Why Study Church History?: Duane W.H. Arnold
Why Study Church History?
It was always the first lecture to be given. As I would walk into the lecture hall and see the students seated in front of me, I realized that there was a question that had to be answered on the first day, in the first class, “Why study church history?”
So, I would begin by reflecting on the place of history and tradition in the theological enterprise. Historiography has its own rules of evidence to determine whether something is truly historical, that is accounted for in multiple reliable reports and writings. The Church, however, has the additional component of tradition, that is, that which has been handed down from generation to generation. For the most part, history and tradition intersect and strengthen each other. Moreover, until the age of printed books being widely distributed, tradition was one of the vehicles for the passing on of history from one generation to the next. This, I think, is the reason why tradition was valued, not only by those in the Early Church, but up through and including the time of the Reformation. All of the reformers, almost without exception, we’re steeped in history and in early and medieval Christian writers. While all would have agreed that that scripture was paramount, all would also have agreed that tradition and history were tools to be used in the understanding of scripture.
For anyone who studies church history, there can be no doubt that there has been an organic development of doctrine which has grown out of a centuries long reflection upon the nature and meaning of New Testament Christianity. Partially, this has grown out of the age-old question of individual judgment versus corporate judgment. This is not a new question. In church history, we are literally “crowded about with a great multitude of witnesses”. That is to say, that as we look at any portion of scripture, countless thousands, if not millions, have examined the very same passage. Now, this is not to say that there are not new meanings to be found, but it is to say that we should take account of those who have come before us.
Likewise, history and tradition become crucibles by which we can examine that which we believe. For instance, in the case of infant baptism, we may hold various opinions which may or may not be valid, but we cannot ignore two millennia of practice by the majority of the Christian community. Nor can we ignore the archaeological evidence, the writings of the early church fathers, the practices of the medieval church, or, indeed, the conclusions which were drawn during the time of the Reformation or those of the modern era. All this is to say, that yes, there is an individual faith, but it should not be an isolated faith divorced from all that has come before. C. S. Lewis once commented that the prejudice against the past is the worst prejudice as it betrays an arrogance that is commonly rooted in ignorance. The study of church history allows us to enter into the minds of the great men and women of the past who have come before us and to share in their learning and wisdom.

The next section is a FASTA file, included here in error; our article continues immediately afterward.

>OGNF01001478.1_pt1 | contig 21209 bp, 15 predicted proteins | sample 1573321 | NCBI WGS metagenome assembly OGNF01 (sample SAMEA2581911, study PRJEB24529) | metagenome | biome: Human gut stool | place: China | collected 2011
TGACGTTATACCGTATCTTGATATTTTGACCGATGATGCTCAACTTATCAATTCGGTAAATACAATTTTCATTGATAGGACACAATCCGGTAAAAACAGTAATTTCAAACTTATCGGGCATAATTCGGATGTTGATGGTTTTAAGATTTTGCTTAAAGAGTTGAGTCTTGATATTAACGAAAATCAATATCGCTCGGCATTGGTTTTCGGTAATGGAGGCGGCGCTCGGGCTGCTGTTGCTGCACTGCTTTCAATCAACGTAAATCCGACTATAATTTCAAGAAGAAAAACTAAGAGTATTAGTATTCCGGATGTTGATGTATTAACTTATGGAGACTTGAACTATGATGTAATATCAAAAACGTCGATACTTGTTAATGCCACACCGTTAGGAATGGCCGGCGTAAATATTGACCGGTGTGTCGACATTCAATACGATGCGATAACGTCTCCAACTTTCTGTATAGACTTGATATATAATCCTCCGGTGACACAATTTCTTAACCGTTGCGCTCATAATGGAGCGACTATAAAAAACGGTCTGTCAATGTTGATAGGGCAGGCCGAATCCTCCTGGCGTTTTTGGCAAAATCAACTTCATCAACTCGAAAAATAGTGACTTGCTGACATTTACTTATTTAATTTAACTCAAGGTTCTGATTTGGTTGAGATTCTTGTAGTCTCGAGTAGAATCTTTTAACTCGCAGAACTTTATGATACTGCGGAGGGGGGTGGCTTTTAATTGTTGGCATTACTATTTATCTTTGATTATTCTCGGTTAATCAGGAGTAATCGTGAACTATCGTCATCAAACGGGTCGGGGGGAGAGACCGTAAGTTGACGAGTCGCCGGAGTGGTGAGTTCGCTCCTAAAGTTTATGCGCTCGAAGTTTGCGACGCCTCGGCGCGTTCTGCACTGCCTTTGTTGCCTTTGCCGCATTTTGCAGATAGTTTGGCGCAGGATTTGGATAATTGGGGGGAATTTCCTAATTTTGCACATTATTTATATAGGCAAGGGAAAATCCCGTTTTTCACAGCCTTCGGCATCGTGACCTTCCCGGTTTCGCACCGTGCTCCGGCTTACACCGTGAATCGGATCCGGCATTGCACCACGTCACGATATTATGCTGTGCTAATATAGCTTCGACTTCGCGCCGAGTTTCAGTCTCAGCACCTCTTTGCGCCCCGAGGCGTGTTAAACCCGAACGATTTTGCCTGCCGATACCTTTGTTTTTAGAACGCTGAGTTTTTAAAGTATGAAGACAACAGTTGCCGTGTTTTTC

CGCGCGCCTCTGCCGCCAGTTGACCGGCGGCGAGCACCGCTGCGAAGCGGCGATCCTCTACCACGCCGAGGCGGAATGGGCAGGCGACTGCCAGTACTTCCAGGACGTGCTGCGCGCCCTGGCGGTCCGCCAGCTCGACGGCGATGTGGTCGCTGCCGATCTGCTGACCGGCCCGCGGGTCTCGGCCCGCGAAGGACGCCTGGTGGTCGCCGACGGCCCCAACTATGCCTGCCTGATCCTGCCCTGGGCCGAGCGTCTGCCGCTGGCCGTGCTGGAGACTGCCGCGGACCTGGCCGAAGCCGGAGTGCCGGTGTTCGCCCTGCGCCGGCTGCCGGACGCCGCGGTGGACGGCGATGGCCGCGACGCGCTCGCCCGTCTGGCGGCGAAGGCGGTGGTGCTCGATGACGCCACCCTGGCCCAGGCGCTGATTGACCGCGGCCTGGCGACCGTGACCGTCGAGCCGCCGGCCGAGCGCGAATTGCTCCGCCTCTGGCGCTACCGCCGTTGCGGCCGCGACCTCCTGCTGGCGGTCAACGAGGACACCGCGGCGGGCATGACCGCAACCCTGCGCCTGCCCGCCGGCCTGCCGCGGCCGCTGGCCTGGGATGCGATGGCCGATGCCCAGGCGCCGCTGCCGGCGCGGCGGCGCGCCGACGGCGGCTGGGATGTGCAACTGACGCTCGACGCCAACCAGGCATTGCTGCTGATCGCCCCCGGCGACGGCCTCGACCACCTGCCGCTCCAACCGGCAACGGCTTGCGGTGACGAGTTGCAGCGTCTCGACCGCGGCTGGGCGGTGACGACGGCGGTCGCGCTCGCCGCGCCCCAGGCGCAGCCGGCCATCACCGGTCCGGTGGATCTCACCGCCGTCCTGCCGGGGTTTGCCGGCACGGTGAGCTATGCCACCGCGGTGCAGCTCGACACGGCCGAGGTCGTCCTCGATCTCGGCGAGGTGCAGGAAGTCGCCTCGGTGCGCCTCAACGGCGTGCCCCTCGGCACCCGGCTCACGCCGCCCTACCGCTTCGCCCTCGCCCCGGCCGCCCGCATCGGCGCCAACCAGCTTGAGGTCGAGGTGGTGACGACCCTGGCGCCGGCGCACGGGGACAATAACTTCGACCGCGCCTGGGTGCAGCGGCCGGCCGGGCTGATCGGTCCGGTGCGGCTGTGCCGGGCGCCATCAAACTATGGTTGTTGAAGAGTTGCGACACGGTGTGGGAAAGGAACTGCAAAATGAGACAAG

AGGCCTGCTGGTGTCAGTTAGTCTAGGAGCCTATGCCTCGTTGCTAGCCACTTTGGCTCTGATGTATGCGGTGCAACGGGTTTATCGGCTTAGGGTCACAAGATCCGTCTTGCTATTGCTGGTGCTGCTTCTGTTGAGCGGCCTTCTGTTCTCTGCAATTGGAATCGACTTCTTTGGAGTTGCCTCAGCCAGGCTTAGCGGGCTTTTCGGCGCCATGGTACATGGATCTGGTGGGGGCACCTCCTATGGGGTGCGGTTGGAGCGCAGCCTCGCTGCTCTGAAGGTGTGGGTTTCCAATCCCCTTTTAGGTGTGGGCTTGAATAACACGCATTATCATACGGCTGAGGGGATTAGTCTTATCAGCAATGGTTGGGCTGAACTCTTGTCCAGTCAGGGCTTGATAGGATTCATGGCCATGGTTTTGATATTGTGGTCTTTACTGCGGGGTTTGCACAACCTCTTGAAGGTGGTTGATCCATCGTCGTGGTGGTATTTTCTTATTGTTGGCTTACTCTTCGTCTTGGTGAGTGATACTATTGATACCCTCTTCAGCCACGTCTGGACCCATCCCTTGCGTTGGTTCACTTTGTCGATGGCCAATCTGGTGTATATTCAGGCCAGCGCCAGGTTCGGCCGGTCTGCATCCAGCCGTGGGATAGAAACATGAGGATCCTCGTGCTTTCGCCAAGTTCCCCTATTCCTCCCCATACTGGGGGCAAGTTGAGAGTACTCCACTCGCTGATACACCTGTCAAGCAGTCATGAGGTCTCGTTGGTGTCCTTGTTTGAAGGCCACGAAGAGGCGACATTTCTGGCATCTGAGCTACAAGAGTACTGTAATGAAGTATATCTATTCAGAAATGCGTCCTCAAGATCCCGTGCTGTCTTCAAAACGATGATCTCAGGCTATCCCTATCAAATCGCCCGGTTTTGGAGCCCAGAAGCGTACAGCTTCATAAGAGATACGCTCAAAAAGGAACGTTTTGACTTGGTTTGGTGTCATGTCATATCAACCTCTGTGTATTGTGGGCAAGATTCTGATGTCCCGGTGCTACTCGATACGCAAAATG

Additionally, I would suggest the church history offers us a possible corrective for what we encounter in the present time. There are two groups who tend to ignore church history altogether. One group consists of what I would call, naïve fundamentalists. The other group is what I would place in the category of radical liberal theologians. Both are detached from an historical base. Both tend to disregard historical evidence with regard to doctrine and scripture as well as possessing an almost vehement hatred for anything that is tainted with the descriptor of tradition. While diametrically opposed to one another they are strikingly similar in what they oppose.
We live in a time in which we need to gain greater understanding of contemporary issues in the light of history. This will allow us to see these issues as a result of the process of history and not simply in terms of causation. We need to study church history to determine how did we get to where we are today. Every age has its own particular perspective, but that perspective will be radically different if informed by the study of church history. I wish that it were possible to somehow share the joy that I get from the study of church history. For me, it is a treasure house of Christian thought and experience. It is the low door in the wall that takes me into a secret garden where I can encounter the saints of all ages. It is where the communion of saints is made real.